Preach Sister! Religion and Feminism
This was a conversation that was bound to happen, but one regardless of how much I thought about or anticipated, was still unsure of how to have. It started with a simple question from her; “can you be really religious and be a feminist?” The answer was far from simple.
My niece and I both come from Muslim heritage. My parents are a common story of very traditional muslims who came to the UK in search for a better life (and well, because of colonialism). I am first generation here and my niece, second, obviously, and as these generations progress, the belonging to the religion and tradition changes. In my case, it almost skipped a generation…just don’t tell my Mum.
This week, my niece asked me about my thoughts on religion and whether it had an impact on my politics and feminism. It of course has, but to what extent, I’ve never been completely sure. It has been said to me, more times than acceptable; “But you’re a Muslim, how can you be a feminist? That religion oppresses women”. Well, there’s a whole lot wrong with that sentence. Firstly, there is, I believe, a misconception that Islam oppresses women more so than any other religion. It’s just not true, more often than not, it’s only because they’ve recently read a Daily Mail article telling them about the atrocities of wearing a Burka and come to the conclusion that Islam hates women. All religious texts, if read literally, oppress women. They also condone stoning for harvesting the wrong crops next to each other. But rather than explain the danger of taking religious texts literally, let’s take a moment for President Bartlet to explain it.
You enjoyed that didn’t you?
I used to think that feminism and religion are not compatible. I used to, quite frankly, think anyone who believed this was ridiculous. Until I realised exactly how patronising and insulting that view was. I have had countless conversation with actual religious feminists, (not my kind of ‘religious’) and they’ve said time and time again, how tired they are of people assuming that they either don’t understand religion or feminism if they believe you can be part of both.They are entitled to interpret both their spirituality and feminism as they see fit. Don’t get me wrong though, through these conversations I have understood just how difficult being a religious feminist is (mostly from arguing within their own families) but that doesn’t mean they are ridiculous for trying or that they somehow are being brainwashed by some patriarchical force. These women are strong, trust me, no oppressive force is taking over their minds. But I still struggle with the contradictions between their feminist beliefs and religious actions.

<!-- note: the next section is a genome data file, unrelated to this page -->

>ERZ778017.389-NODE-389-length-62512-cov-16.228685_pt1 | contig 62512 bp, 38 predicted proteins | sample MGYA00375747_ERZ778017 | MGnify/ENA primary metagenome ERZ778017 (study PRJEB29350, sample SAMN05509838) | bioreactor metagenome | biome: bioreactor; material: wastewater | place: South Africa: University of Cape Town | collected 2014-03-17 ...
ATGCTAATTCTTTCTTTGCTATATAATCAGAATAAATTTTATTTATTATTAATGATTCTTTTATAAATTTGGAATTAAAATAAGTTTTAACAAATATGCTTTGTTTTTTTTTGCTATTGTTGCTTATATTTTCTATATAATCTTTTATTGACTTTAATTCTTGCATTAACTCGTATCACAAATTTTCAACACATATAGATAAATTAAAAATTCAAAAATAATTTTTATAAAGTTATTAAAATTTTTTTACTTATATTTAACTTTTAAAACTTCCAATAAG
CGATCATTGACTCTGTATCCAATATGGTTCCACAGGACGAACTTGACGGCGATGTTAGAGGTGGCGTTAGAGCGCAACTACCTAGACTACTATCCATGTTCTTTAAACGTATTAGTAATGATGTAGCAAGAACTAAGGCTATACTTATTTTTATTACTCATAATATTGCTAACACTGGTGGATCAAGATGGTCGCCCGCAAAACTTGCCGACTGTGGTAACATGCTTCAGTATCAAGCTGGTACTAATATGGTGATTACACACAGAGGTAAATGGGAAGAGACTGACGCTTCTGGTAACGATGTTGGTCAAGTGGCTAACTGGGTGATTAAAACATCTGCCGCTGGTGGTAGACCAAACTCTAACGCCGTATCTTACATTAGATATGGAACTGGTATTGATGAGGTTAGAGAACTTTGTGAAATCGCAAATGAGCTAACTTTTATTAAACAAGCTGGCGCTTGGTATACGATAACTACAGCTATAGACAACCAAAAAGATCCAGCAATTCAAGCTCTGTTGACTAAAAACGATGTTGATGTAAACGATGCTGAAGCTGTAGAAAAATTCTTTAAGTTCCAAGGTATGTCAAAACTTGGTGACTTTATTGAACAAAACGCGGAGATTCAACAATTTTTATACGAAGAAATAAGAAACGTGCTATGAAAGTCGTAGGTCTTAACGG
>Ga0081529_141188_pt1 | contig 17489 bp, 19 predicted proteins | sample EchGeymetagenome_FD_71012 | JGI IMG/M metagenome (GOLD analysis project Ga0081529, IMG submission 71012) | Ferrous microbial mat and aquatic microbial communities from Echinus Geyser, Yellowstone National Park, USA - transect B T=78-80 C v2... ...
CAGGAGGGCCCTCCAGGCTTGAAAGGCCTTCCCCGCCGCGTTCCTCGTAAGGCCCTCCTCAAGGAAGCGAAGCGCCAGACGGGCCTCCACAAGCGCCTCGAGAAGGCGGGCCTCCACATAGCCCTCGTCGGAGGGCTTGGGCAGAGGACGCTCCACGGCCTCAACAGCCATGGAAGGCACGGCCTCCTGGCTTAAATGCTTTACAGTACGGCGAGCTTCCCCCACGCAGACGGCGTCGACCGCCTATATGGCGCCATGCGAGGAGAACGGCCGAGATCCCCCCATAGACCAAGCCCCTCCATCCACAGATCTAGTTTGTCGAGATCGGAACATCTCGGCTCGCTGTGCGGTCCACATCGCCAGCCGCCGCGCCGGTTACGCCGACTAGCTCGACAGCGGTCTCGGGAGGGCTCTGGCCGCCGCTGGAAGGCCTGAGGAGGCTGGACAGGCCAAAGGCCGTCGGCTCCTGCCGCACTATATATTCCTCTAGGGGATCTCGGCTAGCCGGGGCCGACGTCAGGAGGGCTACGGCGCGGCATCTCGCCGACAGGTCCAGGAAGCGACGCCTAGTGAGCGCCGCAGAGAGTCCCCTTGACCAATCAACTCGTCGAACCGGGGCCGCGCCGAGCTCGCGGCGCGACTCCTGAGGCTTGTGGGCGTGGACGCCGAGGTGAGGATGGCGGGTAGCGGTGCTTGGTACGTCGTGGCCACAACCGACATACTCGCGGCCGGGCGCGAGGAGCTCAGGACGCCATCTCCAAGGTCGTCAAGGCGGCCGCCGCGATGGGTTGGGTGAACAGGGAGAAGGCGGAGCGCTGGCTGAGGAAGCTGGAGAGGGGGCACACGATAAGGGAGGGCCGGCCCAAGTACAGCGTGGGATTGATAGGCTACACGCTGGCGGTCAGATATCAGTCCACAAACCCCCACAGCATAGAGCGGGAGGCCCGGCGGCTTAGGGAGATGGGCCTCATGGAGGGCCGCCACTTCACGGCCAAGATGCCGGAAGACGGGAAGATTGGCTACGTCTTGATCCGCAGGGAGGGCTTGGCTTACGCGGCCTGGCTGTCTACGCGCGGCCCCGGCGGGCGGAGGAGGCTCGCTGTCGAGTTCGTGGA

I’m a firm believer that religion is about individual interpretation. My personal interpretation (or the one I am still figuring out…) is that which doesn’t align exactly to my parents – Family dinners are much fun. Sometimes I just randomly throw in a story about the most recent pro-choice rally I’ve been to. Cue awkward silence and dropping of forks. I’m in it for the LOLs.
I’m a modern, western, women in an eastern, traditional, religious family – I respect their views, uphold as many of them that I feel are representative of my own and go along on my merry (often conflicted) way. But it’s not easy – I’m a walking identity crisis. I grew up in a world that on the surface appeared equal but there were subtle inequalities, masked as religious respect. For instance:
- When a boy is born into a family, you distribute sweets to your neighbours and friends. Not if you have a girl though, as she is not to be celebrated, she is a burden until she is married. (My niece was appalled by this “So no one gave out sweets when I was born, not even a bag of flipping maltesers?!” I do love her.)